Two major coal producers recently announced plans to shut down one of their Illinois Basin coal mines amid weak market conditions, a move that may signal the start of consolidation in the region.
Experts said previously that the basin may be oversupplied as export thermal coal prices fell from the beginning of the year and U.S. domestic utility demand continues to decline.
Peabody Energy Corp. recently said it will close its Somerville Central mine, an operation in Indiana that produced nearly 2 million tons of coal in 2018, in October. Alliance Resource Partners LP followed suit shortly thereafter with plans to close its Kentucky-based Dotiki mine, which produced nearly 2.5 million tons in 2018. Both mine closures stem from weak market conditions in the region, the companies said.
Export prices on thermal coal sold to Europe and Asia have dropped over the last few months, making it more difficult for U.S. producers to compete abroad. Miners who ship their coal down the Mississippi to the Gulf of Mexico also struggled to move their tons due to high and swift water that delayed shipments.
Andy Blumenfeld, head of market analytics for Doyle Trading Consultants, said the lower-cost miners in the region, such as longwall producers, will be better positioned going forward. The planned mine closures are the start of needed consolidation in the basin, he said.
"There are going to be other higher-cost mines and there's going to be some surprises for certain out there, but there is going to need to be some contraction in the Illinois Basin supply," Blumenfeld said. "There will still be some new mines opened. Some of these are going to be low-cost operations that will displace higher-cost production, but ultimately there's going to have to be more contraction in the basin."
As larger coal producers try to place tons in the domestic market that they would normally try to export under better market conditions, he said, smaller companies in the region that primarily sell their coal domestically, such as Hallador Energy Co., may be affected. As contracts roll off, pressure will increase on prices as supply grows.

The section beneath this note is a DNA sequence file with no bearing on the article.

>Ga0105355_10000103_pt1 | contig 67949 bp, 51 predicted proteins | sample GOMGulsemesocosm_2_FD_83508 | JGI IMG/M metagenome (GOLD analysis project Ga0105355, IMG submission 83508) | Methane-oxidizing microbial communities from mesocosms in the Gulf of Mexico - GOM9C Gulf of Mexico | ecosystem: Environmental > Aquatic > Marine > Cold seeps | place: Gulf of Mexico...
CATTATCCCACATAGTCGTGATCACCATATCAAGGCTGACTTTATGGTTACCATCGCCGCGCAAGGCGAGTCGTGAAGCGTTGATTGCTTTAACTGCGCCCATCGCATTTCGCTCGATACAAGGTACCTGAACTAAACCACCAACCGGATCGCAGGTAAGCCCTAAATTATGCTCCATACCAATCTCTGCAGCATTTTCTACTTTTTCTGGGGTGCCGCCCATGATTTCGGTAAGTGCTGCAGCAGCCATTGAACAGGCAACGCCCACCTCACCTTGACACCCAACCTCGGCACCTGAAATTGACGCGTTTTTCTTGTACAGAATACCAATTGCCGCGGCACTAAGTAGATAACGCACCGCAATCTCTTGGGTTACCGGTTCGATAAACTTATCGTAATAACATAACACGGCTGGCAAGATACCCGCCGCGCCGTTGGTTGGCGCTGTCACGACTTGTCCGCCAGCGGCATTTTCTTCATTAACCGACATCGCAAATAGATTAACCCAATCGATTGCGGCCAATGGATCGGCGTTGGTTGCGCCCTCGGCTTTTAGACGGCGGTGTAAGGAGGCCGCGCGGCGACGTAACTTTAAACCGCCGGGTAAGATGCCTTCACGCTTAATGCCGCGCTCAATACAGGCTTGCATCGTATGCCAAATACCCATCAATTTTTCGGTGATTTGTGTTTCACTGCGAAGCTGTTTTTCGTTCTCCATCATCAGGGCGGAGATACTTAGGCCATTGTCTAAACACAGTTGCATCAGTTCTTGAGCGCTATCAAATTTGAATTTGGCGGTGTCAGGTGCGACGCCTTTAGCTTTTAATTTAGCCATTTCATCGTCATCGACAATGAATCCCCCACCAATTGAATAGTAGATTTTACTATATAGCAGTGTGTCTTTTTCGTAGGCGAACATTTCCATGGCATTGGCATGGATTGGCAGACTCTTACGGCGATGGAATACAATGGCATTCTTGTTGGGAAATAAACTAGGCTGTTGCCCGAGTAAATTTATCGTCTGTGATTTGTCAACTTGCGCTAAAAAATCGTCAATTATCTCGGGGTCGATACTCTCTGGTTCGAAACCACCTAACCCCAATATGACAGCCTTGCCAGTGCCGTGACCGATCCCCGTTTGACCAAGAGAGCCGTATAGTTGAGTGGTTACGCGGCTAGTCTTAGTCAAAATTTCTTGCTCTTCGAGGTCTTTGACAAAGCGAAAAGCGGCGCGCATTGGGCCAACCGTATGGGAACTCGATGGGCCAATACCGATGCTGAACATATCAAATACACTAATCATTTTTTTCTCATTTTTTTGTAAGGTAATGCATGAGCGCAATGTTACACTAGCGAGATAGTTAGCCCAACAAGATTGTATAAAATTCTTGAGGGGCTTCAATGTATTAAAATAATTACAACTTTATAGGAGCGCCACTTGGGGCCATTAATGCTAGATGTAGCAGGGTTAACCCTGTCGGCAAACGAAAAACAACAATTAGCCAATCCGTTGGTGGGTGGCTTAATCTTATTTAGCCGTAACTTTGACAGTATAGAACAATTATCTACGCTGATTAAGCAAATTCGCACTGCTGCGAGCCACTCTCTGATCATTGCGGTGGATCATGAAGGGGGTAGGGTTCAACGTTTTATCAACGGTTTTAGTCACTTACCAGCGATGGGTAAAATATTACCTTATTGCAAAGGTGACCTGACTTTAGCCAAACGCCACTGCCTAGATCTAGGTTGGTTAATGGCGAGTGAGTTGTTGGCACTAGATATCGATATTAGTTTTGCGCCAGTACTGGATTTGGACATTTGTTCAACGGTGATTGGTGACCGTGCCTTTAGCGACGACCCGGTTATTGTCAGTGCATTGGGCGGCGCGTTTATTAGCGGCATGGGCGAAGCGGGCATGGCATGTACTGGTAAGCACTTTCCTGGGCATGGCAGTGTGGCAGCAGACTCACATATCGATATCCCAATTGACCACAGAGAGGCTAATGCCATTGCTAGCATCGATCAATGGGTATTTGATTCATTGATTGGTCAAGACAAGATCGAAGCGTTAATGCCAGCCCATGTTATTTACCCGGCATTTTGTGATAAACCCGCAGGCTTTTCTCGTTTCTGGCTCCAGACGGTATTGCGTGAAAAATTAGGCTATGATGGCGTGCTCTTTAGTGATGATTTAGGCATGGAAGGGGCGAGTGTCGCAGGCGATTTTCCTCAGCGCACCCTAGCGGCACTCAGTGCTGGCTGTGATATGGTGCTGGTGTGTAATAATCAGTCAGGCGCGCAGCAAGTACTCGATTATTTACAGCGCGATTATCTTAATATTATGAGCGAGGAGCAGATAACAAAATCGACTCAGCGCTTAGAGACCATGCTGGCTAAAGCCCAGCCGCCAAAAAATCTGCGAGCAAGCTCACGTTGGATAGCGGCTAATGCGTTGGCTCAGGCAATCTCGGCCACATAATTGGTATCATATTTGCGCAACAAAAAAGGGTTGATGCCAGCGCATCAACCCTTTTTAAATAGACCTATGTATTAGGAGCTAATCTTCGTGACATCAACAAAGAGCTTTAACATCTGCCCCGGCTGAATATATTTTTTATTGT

Matt Preston, Wood Mackenzie's research director of North America coal markets, said smaller companies may face less investor scrutiny, allowing them to trim margins more so than their larger counterparts. Companies' size is not necessarily a key factor in their chances of survival, he said.
"If you have good assets and are reasonably well-managed, you're going to be okay," Preston said.
In general, Wood Mackenzie thinks the Illinois Basin is doing fairly well. Producers may be poised to take over some of the remaining Central Appalachian market and compete with their Northern Appalachian counterparts, he said.
"We think that Illinois Basin of all the basins probably has the best chance of more or less maintaining production levels. … The good producers in Northern Appalachia will do all right, but there's going to be some fringe losses," Preston said. "There's still plants retiring. There's still very low-cost gas. It's unclear how much more high-sulfur coal the international market can take."
Several coal producers with Illinois Basin operations said on their second-quarter earnings calls that they view the decline in the export market as cyclical rather than structural, noting that other nations have a growing demand for coal.
Alliance lowered its 2019 coal sales and production volume guidance due to the weakened export sector and logistical issues. Alliance President and CEO Joseph Craft said if the export market conditions persist, the volume increase domestically could weigh on high-cost producers, causing them to go out of business or pull production back.
"That will provide us to have an opportunity to sell in the domestic market that we would be able to pick up and get that market uplift," he said on a July 26 earnings call. "That gives you that balance to where, year over year, we feel like our earnings will be stable whether we're in the export market or the domestic market."
Foresight Energy LP President and CEO Robert Moore said on an Aug. 7 earnings call that the Illinois Basin along with all the other basins would benefit from consolidation whether through a merger or joint venture.
"We're not actively engaged in any discussions, but it's something that I think, as an industry, people are looking at more frequently than they have in the past," he said. "And we'll see what transpires over the next three to 12 months, but I would expect to see some additional consolidation in this space."